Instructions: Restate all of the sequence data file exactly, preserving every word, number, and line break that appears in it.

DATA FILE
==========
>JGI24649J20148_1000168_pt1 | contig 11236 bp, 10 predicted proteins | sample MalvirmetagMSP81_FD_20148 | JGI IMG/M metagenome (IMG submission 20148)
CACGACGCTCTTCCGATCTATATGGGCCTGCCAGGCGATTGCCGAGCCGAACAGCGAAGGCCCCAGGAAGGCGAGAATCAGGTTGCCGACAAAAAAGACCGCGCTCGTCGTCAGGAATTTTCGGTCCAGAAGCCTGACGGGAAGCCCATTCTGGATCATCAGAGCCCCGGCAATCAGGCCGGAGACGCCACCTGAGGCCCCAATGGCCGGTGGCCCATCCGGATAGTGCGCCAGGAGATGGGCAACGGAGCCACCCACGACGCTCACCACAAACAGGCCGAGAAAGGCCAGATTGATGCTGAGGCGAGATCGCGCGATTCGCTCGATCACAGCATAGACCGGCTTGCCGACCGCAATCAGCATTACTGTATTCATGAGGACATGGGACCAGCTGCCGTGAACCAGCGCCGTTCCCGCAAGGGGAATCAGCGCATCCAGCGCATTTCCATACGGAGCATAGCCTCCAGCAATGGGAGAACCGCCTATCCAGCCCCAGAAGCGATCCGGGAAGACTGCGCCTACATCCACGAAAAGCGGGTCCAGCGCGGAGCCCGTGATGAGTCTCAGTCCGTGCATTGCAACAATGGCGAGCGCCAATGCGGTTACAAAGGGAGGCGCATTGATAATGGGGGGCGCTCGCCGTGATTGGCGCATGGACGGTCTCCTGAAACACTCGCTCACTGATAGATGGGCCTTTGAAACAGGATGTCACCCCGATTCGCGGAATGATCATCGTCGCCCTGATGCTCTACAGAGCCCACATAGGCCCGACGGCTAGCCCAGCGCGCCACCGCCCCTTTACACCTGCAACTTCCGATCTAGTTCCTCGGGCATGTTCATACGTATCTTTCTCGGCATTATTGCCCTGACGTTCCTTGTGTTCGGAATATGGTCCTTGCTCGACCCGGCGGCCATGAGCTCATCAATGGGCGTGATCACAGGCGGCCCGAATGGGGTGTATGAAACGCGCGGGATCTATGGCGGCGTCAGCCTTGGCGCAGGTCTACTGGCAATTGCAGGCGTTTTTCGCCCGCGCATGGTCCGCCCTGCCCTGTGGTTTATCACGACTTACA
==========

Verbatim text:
>JGI24649J20148_1000168_pt1 | contig 11236 bp, 10 predicted proteins | sample MalvirmetagMSP81_FD_20148 | JGI IMG/M metagenome (IMG submission 20148)
CACGACGCTCTTCCGATCTATATGGGCCTGCCAGGCGATTGCCGAGCCGAACAGCGAAGGCCCCAGGAAGGCGAGAATCAGGTTGCCGACAAAAAAGACCGCGCTCGTCGTCAGGAATTTTCGGTCCAGAAGCCTGACGGGAAGCCCATTCTGGATCATCAGAGCCCCGGCAATCAGGCCGGAGACGCCACCTGAGGCCCCAATGGCCGGTGGCCCATCCGGATAGTGCGCCAGGAGATGGGCAACGGAGCCACCCACGACGCTCACCACAAACAGGCCGAGAAAGGCCAGATTGATGCTGAGGCGAGATCGCGCGATTCGCTCGATCACAGCATAGACCGGCTTGCCGACCGCAATCAGCATTACTGTATTCATGAGGACATGGGACCAGCTGCCGTGAACCAGCGCCGTTCCCGCAAGGGGAATCAGCGCATCCAGCGCATTTCCATACGGAGCATAGCCTCCAGCAATGGGAGAACCGCCTATCCAGCCCCAGAAGCGATCCGGGAAGACTGCGCCTACATCCACGAAAAGCGGGTCCAGCGCGGAGCCCGTGATGAGTCTCAGTCCGTGCATTGCAACAATGGCGAGCGCCAATGCGGTTACAAAGGGAGGCGCATTGATAATGGGGGGCGCTCGCCGTGATTGGCGCATGGACGGTCTCCTGAAACACTCGCTCACTGATAGATGGGCCTTTGAAACAGGATGTCACCCCGATTCGCGGAATGATCATCGTCGCCCTGATGCTCTACAGAGCCCACATAGGCCCGACGGCTAGCCCAGCGCGCCACCGCCCCTTTACACCTGCAACTTCCGATCTAGTTCCTCGGGCATGTTCATACGTATCTTTCTCGGCATTATTGCCCTGACGTTCCTTGTGTTCGGAATATGGTCCTTGCTCGACCCGGCGGCCATGAGCTCATCAATGGGCGTGATCACAGGCGGCCCGAATGGGGTGTATGAAACGCGCGGGATCTATGGCGGCGTCAGCCTTGGCGCAGGTCTACTGGCAATTGCAGGCGTTTTTCGCCCGCGCATGGTCCGCCCTGCCCTGTGGTTTATCACGACTTACA